Critics’ Picks

Claudia Andujar, “Família mineira (Minas Gerais family),” 1964, gelatin silver print, 7 x 9 1/2".

Claudia Andujar, “Família mineira (Minas Gerais family),” 1964, gelatin silver print, 7 x 9 1/2".

Rio de Janeiro

Claudia Andujar

Instituto Moreira Salles (IMS) | Rio de Janeiro
Rua Marquês de São Vicente, 476, Gávea
July 25–November 15, 2015

I still feel as if there is a knifepoint underneath my eyelid: Such is the somatic staying power of Claudia Andujar’s 1967 photographs of “psychic surgeon” Zé Arigó, who performed his “miracles” with cutlery on that most delicate of facial features. It’s this power to compel the body of the viewer that has been Andujar’s trademark throughout the past half century of her work, the origins of which are under retrospective here. The show leads up until the early 70s, when she became renowned for dancerly depictions of the Yanomami tribes of northern Brazil. Their absence in this show, titled “no lugar do outro” (“in the place of the other”), makes way for generous attention to the photographs in which their techniques were developed, as her documentary and more experimental styles moved toward a union.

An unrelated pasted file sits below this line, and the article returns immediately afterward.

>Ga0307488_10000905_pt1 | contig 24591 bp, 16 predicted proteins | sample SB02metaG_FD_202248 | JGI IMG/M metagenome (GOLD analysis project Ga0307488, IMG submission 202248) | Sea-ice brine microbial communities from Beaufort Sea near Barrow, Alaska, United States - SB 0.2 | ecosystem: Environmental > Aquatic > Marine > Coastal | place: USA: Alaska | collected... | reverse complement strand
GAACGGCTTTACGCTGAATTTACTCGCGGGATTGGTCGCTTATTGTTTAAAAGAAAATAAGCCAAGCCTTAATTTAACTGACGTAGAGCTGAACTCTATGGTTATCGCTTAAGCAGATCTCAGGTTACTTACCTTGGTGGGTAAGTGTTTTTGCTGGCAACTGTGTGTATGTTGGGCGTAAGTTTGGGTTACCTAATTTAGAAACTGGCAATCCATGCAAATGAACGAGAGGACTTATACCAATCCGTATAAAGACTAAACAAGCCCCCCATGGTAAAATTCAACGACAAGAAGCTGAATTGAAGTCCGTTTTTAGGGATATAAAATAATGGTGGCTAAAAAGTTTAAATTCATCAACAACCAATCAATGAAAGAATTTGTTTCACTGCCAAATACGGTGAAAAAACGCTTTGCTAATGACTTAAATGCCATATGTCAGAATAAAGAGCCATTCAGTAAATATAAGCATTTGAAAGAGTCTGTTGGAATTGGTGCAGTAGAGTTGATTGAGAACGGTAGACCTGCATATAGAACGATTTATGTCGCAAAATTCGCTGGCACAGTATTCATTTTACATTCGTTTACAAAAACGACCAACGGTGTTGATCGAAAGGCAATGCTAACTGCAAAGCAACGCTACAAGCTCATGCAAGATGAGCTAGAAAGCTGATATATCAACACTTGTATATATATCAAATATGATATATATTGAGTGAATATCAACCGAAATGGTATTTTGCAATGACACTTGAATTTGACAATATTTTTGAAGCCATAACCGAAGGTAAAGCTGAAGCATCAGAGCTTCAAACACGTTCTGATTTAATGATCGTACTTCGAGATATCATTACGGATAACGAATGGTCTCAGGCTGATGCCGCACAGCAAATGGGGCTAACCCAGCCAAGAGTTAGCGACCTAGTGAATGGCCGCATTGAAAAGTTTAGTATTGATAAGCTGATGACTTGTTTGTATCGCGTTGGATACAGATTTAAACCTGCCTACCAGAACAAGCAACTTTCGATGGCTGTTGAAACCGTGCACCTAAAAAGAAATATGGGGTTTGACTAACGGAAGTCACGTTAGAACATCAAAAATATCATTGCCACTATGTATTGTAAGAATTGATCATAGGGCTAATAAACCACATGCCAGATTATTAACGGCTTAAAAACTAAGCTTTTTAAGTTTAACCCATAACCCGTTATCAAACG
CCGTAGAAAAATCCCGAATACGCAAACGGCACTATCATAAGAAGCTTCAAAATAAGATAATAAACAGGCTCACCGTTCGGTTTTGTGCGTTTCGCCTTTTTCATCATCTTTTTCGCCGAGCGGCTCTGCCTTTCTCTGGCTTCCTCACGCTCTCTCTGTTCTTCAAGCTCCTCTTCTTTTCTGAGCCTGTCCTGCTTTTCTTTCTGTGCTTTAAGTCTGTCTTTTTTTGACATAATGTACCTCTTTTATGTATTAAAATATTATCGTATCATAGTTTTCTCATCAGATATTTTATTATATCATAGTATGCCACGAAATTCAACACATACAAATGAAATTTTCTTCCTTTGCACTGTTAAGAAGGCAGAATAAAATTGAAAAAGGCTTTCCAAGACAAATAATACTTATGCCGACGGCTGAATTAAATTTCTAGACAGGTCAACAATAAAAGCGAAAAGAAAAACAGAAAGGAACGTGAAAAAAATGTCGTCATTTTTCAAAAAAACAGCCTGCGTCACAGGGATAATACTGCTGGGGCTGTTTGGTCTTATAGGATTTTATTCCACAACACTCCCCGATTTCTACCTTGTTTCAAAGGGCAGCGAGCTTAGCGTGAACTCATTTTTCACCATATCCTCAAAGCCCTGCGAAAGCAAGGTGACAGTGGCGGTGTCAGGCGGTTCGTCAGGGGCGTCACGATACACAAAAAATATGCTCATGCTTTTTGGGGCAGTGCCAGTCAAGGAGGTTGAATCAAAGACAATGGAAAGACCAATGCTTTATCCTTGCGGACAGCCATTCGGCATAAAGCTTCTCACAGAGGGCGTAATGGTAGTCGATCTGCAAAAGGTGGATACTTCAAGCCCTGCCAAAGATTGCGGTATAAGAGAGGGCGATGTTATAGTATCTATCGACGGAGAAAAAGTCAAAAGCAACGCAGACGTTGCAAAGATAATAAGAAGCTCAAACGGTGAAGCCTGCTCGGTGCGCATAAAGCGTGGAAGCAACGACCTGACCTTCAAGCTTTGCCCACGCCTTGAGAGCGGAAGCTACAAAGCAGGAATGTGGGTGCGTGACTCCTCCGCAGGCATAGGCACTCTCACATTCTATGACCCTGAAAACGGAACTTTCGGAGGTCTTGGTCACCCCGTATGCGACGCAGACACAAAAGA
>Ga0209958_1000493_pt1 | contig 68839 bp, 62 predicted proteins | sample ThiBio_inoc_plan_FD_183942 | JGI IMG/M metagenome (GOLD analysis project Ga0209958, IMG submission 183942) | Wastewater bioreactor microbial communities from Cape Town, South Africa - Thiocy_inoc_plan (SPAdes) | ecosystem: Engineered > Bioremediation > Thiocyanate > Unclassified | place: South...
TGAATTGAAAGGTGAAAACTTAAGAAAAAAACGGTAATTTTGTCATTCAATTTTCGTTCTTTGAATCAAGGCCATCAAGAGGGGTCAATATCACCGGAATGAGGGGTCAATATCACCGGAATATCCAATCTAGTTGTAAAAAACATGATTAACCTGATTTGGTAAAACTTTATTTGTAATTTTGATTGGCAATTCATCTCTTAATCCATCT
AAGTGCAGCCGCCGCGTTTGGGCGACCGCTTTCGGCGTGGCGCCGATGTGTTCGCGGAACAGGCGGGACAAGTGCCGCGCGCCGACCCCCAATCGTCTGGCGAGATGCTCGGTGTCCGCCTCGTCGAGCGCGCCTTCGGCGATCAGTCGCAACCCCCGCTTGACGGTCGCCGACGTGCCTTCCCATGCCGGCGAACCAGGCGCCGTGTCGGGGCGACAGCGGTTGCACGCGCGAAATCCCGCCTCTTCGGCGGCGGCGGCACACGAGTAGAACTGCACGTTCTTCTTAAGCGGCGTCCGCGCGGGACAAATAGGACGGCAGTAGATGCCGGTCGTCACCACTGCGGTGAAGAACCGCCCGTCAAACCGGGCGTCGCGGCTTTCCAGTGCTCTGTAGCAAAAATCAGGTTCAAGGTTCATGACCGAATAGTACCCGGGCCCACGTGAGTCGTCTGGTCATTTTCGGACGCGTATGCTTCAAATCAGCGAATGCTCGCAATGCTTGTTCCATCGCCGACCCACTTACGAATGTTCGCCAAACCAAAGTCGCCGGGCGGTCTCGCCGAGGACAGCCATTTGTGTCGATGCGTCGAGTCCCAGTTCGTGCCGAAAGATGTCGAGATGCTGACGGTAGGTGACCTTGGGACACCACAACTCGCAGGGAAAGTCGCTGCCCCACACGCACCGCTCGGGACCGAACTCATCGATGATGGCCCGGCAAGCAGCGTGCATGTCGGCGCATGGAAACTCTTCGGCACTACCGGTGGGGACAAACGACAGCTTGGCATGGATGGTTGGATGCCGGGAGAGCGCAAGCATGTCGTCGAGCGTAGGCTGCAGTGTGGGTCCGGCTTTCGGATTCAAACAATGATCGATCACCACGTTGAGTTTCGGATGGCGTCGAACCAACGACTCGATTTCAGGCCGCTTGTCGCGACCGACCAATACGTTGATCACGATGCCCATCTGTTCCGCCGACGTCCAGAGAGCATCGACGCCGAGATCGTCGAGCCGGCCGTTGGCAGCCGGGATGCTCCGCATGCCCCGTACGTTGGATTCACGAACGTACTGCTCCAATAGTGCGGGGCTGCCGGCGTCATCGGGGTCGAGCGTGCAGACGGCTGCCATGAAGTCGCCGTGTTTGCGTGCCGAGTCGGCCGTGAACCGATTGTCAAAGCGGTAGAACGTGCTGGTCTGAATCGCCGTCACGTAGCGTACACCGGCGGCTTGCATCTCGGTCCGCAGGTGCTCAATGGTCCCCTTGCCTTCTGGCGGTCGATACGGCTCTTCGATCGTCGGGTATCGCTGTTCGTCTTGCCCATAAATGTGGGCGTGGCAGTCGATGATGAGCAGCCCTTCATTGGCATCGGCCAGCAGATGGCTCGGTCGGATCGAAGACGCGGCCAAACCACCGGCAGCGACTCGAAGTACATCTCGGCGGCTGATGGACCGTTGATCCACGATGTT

On display are early portraits that could nearly be mistaken for the work of Mary Ellen Mark, such as the series “Família mineira (Minas Gerais family),” 1964, one of which depicts a girl in profile staring into space. You might say that she’s resigned, or bored and dreaming, or else angry; as in Mark’s practice, the ambiguity reflects respect for the opaque within the intimate. Andujar’s oeuvre retains this quality throughout the psychedelic decade, even as her subjects sometimes turn to waterfalls and darkly glowing seaweed. But it’s in the garish filters and vertiginous perspectives of her coverage of the drug trade and the therapeutic practice known as psychodrama that her forms and subject matter fully intersect, as in Reportagem sobre psicodrama feita para a revista Realidade (Report on psychodrama for Reality Magazine), circa 1969. There she would perfect a flexible distortion that recalls what Zola wrote of Pissarro: “hallucinogenic truth.”